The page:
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  • 09 Nov 14
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Varicose veins are abnormally enlarged, twisted, tortuous veins, which are on the surface of the skin, and most often are seen in the legs. They generally worsen over time if a person does not have vein treatments. The causes of varicose veins are numerous but always include faulty or weakened valves in the veins.

Varicose veins form because of the challenges the blood in the legs must overcome to return up to the heart. Blood in the ankle for example has to travel uphill at least three or more feet, against the pull of gravity and against the bodies weith, ot make it to the heart. It’s not physically possible for blood in the ankle to just return to the heart in one quick jump. It also lacks the constant propelling force the heart has on the blood in the arteries to push blood out to the body. The ‘legs heart’ however, does help, with the contraction of calf and thigh muscles aiding in the pushing of blood back up towards the heart. This is all aided by the one-way valves, which allow the blood return to occur in multiple steps.

In varicose veins, the venous valves are not working. This condition thus allows blood to ‘fall back’ downward into the veins of the legs. This reversed flow in the circulation is due to gravity. The non-working valves are allowing what should be a one directional flow pattern, back up towards the heart, to become a two directional system as the blood back-flows downward into the legs.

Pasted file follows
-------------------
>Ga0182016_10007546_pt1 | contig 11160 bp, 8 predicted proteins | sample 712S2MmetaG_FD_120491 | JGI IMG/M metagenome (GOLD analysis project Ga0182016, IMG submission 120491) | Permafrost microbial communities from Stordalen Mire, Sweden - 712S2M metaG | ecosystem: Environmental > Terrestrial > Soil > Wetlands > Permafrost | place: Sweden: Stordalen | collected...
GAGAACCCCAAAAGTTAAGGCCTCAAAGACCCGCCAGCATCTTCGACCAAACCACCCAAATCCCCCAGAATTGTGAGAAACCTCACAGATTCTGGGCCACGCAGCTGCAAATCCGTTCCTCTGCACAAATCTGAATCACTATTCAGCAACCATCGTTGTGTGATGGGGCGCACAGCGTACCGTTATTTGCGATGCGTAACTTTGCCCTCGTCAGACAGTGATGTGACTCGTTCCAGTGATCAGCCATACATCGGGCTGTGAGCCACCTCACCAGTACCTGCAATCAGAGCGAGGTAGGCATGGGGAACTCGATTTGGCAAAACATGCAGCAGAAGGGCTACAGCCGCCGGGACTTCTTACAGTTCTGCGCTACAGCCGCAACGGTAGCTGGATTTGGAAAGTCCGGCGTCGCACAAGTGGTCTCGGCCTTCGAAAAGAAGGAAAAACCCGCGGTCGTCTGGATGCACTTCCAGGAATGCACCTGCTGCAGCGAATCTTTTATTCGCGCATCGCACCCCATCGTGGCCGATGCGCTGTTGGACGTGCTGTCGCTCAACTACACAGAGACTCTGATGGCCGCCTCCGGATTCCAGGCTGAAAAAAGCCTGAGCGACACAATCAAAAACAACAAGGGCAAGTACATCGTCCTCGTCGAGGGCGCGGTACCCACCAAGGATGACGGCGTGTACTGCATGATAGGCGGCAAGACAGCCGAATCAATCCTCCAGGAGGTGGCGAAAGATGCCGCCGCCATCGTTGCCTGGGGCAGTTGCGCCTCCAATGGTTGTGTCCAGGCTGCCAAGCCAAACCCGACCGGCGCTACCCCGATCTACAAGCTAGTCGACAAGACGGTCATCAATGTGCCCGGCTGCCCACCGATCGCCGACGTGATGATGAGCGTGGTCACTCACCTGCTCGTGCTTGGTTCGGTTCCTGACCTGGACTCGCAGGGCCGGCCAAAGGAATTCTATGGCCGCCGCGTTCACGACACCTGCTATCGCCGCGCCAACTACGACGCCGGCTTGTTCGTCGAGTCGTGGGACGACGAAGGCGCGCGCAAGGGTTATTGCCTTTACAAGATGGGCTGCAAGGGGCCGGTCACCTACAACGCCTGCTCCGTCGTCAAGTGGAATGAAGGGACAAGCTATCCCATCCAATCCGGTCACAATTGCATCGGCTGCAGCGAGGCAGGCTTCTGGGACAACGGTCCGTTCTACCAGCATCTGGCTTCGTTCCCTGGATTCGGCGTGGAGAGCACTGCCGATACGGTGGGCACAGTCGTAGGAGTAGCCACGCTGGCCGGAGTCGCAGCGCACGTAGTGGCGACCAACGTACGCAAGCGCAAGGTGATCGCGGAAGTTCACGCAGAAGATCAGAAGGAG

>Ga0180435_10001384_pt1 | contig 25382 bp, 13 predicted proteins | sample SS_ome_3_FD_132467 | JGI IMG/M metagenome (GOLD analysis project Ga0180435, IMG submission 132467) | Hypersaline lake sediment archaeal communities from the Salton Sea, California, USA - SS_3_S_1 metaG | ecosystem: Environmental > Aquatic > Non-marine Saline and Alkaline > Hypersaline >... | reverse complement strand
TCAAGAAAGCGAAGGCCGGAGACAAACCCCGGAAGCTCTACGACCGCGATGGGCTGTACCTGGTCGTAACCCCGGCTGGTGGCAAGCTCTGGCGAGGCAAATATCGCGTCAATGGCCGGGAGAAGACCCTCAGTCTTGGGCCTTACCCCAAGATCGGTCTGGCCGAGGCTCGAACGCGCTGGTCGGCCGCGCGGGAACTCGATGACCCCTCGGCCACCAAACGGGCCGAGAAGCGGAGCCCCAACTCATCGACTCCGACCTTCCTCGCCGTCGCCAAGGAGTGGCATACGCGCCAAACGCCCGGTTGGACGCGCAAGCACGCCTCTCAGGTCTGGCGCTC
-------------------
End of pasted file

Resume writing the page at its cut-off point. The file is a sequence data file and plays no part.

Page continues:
Fortunately today there are modern and minimally invasive treatments for varicose veins. The primary methods involve lasers, microsurgery, and injection treatments and often a combination of these options. Its best to see a vein specialist to have all treatments explained to you and decide how best to treat your varicosities.

About Lee Shulman MD

Dr. Lee G. Shulman M.D. was one of the very first physicians to be invited to take the board certification exam in Phlebology (the medical specialty devoted to the diagnosis and treatment of venous disorders), and even has the board certification certificate number #00045.

He was also done original work, being the first physician to ever lecture on the treatment of hand veins for cosmetic improvement, and the treatment of patients taking the blood thinner Coumadin. Dr. Shulman has been a member of the American College of Phlebology, the North American Society of Phlebology, the American Registry For Diagnostic Medical Sonography, the Society of Diagnostic Medical Sonography, the American College of Angiology, the American Medical Association, and the New York State Medical Society.

Dr. Shulman has volunteered and gone to Mexico as a medical missionary with the Hackett Hemwall Foundation treating varicose veins and ulcerations in an indigent patient population on the outskirts of Guadalajara Mexico.

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